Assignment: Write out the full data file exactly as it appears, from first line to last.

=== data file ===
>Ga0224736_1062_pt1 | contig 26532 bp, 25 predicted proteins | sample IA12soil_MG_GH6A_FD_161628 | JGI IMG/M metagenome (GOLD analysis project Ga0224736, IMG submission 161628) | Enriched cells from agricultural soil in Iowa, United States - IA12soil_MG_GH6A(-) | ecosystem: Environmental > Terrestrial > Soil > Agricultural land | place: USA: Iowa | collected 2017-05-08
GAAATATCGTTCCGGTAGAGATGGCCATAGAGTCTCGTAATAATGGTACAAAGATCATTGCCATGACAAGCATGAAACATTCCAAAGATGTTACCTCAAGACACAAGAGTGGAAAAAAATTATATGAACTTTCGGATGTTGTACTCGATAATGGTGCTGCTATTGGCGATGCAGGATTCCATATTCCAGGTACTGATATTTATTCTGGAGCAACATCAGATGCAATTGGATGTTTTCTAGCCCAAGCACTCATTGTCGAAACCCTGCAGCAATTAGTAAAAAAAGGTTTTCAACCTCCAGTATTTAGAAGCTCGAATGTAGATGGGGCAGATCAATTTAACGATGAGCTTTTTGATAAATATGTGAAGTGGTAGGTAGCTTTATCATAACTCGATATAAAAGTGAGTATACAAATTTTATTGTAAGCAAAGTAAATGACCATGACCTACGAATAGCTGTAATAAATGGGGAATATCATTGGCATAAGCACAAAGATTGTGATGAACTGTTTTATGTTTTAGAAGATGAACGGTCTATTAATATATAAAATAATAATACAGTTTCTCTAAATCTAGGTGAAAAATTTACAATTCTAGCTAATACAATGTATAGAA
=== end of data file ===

>Ga0224736_1062_pt1 | contig 26532 bp, 25 predicted proteins | sample IA12soil_MG_GH6A_FD_161628 | JGI IMG/M metagenome (GOLD analysis project Ga0224736, IMG submission 161628) | Enriched cells from agricultural soil in Iowa, United States - IA12soil_MG_GH6A(-) | ecosystem: Environmental > Terrestrial > Soil > Agricultural land | place: USA: Iowa | collected 2017-05-08
GAAATATCGTTCCGGTAGAGATGGCCATAGAGTCTCGTAATAATGGTACAAAGATCATTGCCATGACAAGCATGAAACATTCCAAAGATGTTACCTCAAGACACAAGAGTGGAAAAAAATTATATGAACTTTCGGATGTTGTACTCGATAATGGTGCTGCTATTGGCGATGCAGGATTCCATATTCCAGGTACTGATATTTATTCTGGAGCAACATCAGATGCAATTGGATGTTTTCTAGCCCAAGCACTCATTGTCGAAACCCTGCAGCAATTAGTAAAAAAAGGTTTTCAACCTCCAGTATTTAGAAGCTCGAATGTAGATGGGGCAGATCAATTTAACGATGAGCTTTTTGATAAATATGTGAAGTGGTAGGTAGCTTTATCATAACTCGATATAAAAGTGAGTATACAAATTTTATTGTAAGCAAAGTAAATGACCATGACCTACGAATAGCTGTAATAAATGGGGAATATCATTGGCATAAGCACAAAGATTGTGATGAACTGTTTTATGTTTTAGAAGATGAACGGTCTATTAATATATAAAATAATAATACAGTTTCTCTAAATCTAGGTGAAAAATTTACAATTCTAGCTAATACAATGTATAGAA